Duties on Colonial Commerce by the English Board of Trade - North American Colonies

Taken from The British Empire in the Nineteenth Century (1898) by Edgar Sanderson

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Elihu Yale, was established at Newhaven, in Connecticut, and now, as Yale University, has a high position among American seats of learning, with schools for students in theology, arts, medicine, law, and science. In 1699 the North American Colonies had probably attained to a population of 300,000, of whom the bulk were found in New England, Virginia, Maryland, and New York. About one-sixth of the whole, or 50,000, were negro slaves, four-fifths of whom belonged to the southern settlements, where the hotter climate caused a demand for labour unsuited to whites. It is significant of coming opinions and action on the great question of slavery that, so early as 1705, the legislature of Massachusetts, sitting at Boston, imposed a duty of £4 a-head on every imported negro.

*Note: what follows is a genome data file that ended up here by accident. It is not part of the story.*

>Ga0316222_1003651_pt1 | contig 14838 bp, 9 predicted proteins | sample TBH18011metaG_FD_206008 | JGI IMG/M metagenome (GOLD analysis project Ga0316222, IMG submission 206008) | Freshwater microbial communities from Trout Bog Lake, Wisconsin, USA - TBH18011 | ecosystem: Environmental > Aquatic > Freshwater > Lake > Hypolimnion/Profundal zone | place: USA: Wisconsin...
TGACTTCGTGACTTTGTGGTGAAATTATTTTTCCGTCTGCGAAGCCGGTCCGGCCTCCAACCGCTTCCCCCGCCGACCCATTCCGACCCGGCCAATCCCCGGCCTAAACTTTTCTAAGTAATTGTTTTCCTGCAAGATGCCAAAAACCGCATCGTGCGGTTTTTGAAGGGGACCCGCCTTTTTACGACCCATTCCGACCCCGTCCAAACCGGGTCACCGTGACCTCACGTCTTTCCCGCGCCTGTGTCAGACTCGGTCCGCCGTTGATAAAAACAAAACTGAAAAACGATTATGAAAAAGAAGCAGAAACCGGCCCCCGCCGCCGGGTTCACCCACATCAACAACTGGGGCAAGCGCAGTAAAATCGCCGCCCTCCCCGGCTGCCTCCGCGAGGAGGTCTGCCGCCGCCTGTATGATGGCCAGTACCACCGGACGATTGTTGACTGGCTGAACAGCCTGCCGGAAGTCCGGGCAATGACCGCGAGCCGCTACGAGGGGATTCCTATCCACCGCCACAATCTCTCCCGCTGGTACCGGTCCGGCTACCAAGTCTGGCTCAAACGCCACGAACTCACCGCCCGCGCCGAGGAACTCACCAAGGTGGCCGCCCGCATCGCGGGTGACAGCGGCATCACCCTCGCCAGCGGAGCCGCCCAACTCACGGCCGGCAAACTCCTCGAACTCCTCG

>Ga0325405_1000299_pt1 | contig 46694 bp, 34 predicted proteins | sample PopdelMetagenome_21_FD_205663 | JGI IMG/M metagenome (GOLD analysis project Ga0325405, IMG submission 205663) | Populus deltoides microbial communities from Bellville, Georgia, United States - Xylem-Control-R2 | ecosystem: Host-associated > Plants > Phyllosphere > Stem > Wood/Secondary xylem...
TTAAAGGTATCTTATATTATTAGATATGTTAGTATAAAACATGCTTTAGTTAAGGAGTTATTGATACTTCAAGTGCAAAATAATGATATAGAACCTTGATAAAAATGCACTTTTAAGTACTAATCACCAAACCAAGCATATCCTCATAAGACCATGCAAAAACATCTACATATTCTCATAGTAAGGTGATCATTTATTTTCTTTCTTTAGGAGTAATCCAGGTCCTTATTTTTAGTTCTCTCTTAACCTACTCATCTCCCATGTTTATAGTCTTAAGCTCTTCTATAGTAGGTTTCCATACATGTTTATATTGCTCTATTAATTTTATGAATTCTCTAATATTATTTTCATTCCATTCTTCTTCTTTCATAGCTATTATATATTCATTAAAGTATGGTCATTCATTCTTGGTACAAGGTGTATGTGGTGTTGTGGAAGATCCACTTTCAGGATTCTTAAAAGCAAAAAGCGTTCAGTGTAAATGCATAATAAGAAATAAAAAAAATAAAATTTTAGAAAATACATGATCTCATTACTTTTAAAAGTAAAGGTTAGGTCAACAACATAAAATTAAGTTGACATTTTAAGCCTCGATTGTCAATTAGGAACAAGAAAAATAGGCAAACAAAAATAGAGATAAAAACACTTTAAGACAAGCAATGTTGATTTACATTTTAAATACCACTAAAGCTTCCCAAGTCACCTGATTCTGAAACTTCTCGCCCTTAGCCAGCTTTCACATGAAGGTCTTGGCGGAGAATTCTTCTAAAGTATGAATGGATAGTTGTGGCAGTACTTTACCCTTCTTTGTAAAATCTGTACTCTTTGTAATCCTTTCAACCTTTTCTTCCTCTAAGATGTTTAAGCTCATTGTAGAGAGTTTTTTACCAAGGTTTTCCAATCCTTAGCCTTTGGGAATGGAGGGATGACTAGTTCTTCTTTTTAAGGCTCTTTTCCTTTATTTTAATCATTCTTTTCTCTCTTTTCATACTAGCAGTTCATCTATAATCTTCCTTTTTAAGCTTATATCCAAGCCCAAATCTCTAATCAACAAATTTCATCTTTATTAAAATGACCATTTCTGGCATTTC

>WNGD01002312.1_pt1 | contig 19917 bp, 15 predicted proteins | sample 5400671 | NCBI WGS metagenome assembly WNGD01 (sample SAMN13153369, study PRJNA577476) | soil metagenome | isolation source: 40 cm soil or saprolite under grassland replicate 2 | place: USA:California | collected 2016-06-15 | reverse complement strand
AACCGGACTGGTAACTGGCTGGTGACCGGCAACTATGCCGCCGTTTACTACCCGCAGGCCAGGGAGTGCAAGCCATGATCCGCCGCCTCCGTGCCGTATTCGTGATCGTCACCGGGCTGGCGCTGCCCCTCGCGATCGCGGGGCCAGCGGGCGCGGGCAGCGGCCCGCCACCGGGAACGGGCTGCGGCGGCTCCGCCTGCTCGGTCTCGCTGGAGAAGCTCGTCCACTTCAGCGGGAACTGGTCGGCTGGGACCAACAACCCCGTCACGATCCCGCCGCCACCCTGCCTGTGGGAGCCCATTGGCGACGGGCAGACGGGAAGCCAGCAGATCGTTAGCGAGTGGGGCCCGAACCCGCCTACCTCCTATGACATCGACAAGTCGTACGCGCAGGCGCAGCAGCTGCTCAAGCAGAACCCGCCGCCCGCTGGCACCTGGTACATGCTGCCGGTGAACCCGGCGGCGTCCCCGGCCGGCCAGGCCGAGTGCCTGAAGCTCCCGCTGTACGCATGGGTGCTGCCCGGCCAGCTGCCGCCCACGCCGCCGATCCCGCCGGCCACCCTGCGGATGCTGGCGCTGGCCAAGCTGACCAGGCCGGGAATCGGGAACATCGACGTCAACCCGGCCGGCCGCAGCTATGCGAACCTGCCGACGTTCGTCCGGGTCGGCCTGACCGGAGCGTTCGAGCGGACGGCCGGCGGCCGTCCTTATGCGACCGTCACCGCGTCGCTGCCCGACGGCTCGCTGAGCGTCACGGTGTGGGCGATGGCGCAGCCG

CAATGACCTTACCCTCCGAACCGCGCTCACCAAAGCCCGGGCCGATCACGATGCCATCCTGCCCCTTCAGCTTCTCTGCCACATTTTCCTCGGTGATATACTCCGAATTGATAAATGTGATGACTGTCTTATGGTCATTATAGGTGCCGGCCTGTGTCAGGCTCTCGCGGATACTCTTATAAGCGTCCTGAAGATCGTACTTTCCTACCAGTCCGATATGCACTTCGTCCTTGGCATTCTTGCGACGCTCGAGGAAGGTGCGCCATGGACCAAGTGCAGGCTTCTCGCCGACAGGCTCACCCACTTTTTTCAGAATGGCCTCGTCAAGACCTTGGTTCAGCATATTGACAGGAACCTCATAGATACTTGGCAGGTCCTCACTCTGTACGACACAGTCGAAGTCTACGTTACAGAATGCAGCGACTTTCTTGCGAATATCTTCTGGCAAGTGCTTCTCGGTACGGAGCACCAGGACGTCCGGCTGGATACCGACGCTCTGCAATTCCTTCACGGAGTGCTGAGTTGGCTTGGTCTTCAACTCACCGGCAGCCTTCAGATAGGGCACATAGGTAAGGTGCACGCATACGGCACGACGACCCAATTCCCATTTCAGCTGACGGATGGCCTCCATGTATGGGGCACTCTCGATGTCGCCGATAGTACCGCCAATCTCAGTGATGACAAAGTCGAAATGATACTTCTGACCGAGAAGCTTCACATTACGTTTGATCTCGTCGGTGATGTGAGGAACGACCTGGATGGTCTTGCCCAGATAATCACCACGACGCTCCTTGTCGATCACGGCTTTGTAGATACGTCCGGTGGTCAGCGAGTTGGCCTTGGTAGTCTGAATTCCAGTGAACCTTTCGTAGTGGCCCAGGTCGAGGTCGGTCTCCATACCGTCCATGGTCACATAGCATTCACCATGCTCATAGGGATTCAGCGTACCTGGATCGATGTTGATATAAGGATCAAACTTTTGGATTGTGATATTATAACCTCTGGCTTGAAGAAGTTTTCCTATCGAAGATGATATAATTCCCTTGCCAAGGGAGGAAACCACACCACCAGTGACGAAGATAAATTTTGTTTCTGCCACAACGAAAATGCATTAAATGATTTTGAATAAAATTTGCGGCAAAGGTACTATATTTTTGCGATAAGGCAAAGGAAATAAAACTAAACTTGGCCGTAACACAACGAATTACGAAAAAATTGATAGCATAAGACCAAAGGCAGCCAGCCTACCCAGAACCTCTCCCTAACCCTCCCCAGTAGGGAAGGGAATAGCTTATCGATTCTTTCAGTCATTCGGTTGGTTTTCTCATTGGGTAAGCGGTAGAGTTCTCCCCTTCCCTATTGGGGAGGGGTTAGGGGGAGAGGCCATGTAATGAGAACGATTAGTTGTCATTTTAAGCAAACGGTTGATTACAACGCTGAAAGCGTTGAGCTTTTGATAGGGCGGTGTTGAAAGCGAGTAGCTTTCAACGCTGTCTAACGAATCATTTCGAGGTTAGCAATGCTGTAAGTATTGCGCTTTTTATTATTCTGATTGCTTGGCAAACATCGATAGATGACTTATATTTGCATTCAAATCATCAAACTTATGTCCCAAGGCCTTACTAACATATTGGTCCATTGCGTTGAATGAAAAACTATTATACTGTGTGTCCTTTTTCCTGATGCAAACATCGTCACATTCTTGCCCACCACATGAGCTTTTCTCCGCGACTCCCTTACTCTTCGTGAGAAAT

Symptoms of coming trouble made themselves observed in 1761, when the restrictions and duties placed on colonial commerce by the English Board of Trade caused a large amount of smuggling, and many evasions of the obnoxious Navigation Acts. In the struggle against the French and their Indian allies, ending in 1763, the men of different colonies, living under diverse systems of rule, had been brought together, to fight side by side in a common quarrel, and, with the better knowledge of each other gained as comrades, the colonists laid aside provincial jealousies, and learned the strength and helpful spirit of union. They had been contending as one nation, apart from the mother country, though they fought, in many cases, side by side with British troops, whose officers caused much irritation by open contempt for the unskilled, however brave, colonial soldiers. A democratic spirit had arisen in the use of self-government, and some of the colonies had long been accustomed only to taxation voted by their own legislatures. A sense of freedom and independence was abroad, and the people had grown conscious of their strength. Education had much advanced, especially in New England, and seven other colleges had followed the foundation of Harvard and Yale. The chief industry was agriculture, but manufactures of hats, paper, shoes, furniture, coarse cutlery, and cloth-weaving had been developed in the northern colonies. A large coasting-trade existed, and the bold fishermen of New England were prominent among the whalers of Arctic seas. The chief mode of travel was on foot or horseback, and by means of coasting sloops, though coaches … continue reading »

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